I really wanted to get out on the trail this fall and I felt like it was my turn to plan and lead a trip. I looked for a non-OU-Football weekend and found two one in September and one in November. The initial inspiration for the Capulin Volcano trip was seeing a similar trip in OutdoorX4 magazine. We had some interest in the trip from several people in the Oklahoma Land Rover Owners group but in the end only two of us made the commitment to the overland adventure.
This weekend I turned half a century old. In today’s United States of America that is no great fete. We have peace, security, great medical care, and a thriving economy (well…sorta). So turning 50 years old is pretty easy. I have always tried to take pretty good care of myself. So today at 50 years I still feel like I did at 40 years.
In 1964 Land Rover offered the iconic Series II. Imagine a configuration of a Series II and it was offered that year. It was the farmer’s friend. It was a reliable workhorse. With a Dormobile kit it was a camper. And it was a staple of overland travel in the third world. And…I want one.
Who in their right mind wants a 50-year-old Land Rover? Me.
These Land Rovers are dirt simple. They are sturdy, mechanically simple. If you have a diesel model there are about three wires under the bonnet. Electrically easy to sort out. Keep the rust off of her and you are golden.
Ideally, I’d love to own a totally restored version. You can only imagine that those go for northward of 50,000$(US). I am not a car collector. I could not possible afford to have a 50,000$ toy sitting in my garage. I would want to use that Land Rover. I would need to drive it….often, perhaps even as my daily driver. I imagine in a more romantic version of my life this mythical 1964 Series II would be my “Rocinante”. That was the name Steinbeck gave to his camper truck which he used to travel across the United States in 1960 with his dog Charley. (If you haven’t read the book, Travels with Charley, you need to.)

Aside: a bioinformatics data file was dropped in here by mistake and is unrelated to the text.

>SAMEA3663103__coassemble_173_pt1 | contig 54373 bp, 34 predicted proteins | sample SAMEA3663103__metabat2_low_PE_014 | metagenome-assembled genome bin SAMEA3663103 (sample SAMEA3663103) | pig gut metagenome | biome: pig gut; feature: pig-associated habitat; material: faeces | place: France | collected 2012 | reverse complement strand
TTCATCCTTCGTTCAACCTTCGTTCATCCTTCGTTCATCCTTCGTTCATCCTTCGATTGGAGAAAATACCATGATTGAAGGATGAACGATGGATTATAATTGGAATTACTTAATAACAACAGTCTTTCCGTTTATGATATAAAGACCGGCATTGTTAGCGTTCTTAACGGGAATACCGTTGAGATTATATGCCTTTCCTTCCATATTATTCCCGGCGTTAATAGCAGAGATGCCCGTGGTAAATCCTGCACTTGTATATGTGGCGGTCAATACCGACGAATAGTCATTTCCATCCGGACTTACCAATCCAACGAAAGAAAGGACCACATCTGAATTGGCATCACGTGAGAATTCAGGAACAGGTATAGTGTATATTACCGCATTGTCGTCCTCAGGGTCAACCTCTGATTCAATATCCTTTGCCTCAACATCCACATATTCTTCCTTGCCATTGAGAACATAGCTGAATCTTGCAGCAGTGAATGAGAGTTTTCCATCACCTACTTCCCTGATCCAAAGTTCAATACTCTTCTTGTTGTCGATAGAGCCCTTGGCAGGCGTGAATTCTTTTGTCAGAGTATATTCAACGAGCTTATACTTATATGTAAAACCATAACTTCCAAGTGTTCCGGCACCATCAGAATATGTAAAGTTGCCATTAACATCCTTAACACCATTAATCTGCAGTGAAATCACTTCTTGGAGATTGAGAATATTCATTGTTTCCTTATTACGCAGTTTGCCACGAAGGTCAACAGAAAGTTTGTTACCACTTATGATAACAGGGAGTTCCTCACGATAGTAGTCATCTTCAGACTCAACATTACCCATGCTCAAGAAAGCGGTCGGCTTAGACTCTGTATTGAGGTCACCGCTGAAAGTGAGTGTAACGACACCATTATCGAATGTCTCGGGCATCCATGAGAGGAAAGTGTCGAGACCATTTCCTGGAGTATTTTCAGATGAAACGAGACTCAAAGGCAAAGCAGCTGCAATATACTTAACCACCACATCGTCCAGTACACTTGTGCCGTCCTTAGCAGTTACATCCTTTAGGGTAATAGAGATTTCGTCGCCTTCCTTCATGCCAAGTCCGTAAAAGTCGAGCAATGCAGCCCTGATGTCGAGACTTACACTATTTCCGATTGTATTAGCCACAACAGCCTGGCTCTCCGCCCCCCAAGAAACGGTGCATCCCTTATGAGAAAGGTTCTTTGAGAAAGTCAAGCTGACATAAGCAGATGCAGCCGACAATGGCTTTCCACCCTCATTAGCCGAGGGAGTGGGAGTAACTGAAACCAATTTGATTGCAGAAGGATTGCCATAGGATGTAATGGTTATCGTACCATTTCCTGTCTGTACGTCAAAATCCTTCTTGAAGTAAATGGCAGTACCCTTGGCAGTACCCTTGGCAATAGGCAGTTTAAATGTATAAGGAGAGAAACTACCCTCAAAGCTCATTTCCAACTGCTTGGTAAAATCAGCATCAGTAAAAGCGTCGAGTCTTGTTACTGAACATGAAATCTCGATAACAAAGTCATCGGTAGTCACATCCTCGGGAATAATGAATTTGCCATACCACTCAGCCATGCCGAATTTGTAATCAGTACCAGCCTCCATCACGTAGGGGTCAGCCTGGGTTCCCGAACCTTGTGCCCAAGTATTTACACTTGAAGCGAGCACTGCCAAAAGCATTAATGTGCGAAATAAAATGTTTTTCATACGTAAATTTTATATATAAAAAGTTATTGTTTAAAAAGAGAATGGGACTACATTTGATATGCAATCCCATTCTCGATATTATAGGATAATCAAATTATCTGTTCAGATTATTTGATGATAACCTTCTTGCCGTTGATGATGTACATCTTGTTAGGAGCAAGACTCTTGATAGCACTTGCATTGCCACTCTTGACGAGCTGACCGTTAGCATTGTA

I know that driving a 50-year-old car on a daily basis is not practical. This is Oklahoma. It has a range of weather that includes -30’s of Southern Canada all the way to Sub-Saharan Africa 120F. My commute at this time is 50 miles a day in stop and go traffic. Finding parts is easy. Rovers North takes care of that for most Series models. Sadly I am in the farthest shipping zone from them. Getting parts quickly is impossible. This alone makes owning a Land Rover let alone a 50-year-old model “problematic”.
So for now I will just drive my 21-year-old daily driver. Perhaps when I am retired or semi-retired I’ll buy a 1964 Series II. I want to do some overland traveling and I can’t imagine doing it in a modern automobile.
As I mentioned in the Okierover Video Blog #3, I recently got a Service Engine light.
I don’t see Check Engine or Service Engine lights very often. I forgot that this was not the CHECK ENGINE light. So I rambled on a bit on the video. Here’s how to reset the SERVICE ENGINE light on a Range Rover Classic.
Find the SERVICE Module under the passenger seat. Just remove frustration, move the seat all the way forward and lift it up too.
Turn the ignition on. With a paper clip or other metal bar pierce the paper sticker on the top (it has probably already been pierced) and insert the rod. You will feel the pins and if you look at the instrument cluster the SERVICE ENGINE light will go off when you have satisfied the reset.
Now if I could only find something to short out to fix the ABS / Traction Control problem…oh well.
My new job has me eating in some new places. I went to Tucker’s Onion Burgers on the “Classen Curve”. It’s basically a high-end strip mall west of Chesapeake City in Oklahoma City’s north side. I snapped the picture while waiting for my onion burger…mmmmmm, onion burgers.
any of various activities involving the re-enactment of historical events or the recreation of living conditions of the past
Some people think living history is just a bunch crazy people dressing up in old-timey clothes and hanging out at historical sites. You’ve seen the popular media make fun of living historians. Conan O’brien did a segment on it. (I laughed.)
I was eating at VZD’s on an unusually pretty day back in January when I spied what appeared to be a Cord pull up in front. The owner came in and I asked him if that was indeed a Cord. He said it was a 1969. Four hundred were made.
He told me about them being made in Oklahoma. I found this snippet along with a Youtube video.
These cars were made on an assembly line in Tulsa and later Mannford, Oklahoma for three years. It is a production of the original Cord inspired design but gone is the Lycoming V8 and front wheel drive..instead there is a 5.0 liter Ford power plant. A Chrysler 440 engine was also offered. The body is made of a fiberglass like material, apparently scaled down from the original dimensions of Cord. An earlier version by another company had a Corvair power plant and front wheel drive…it did not last in the marketplace…it was replaced by these Lear models.
I found a history of the Cord company and its principals on this site.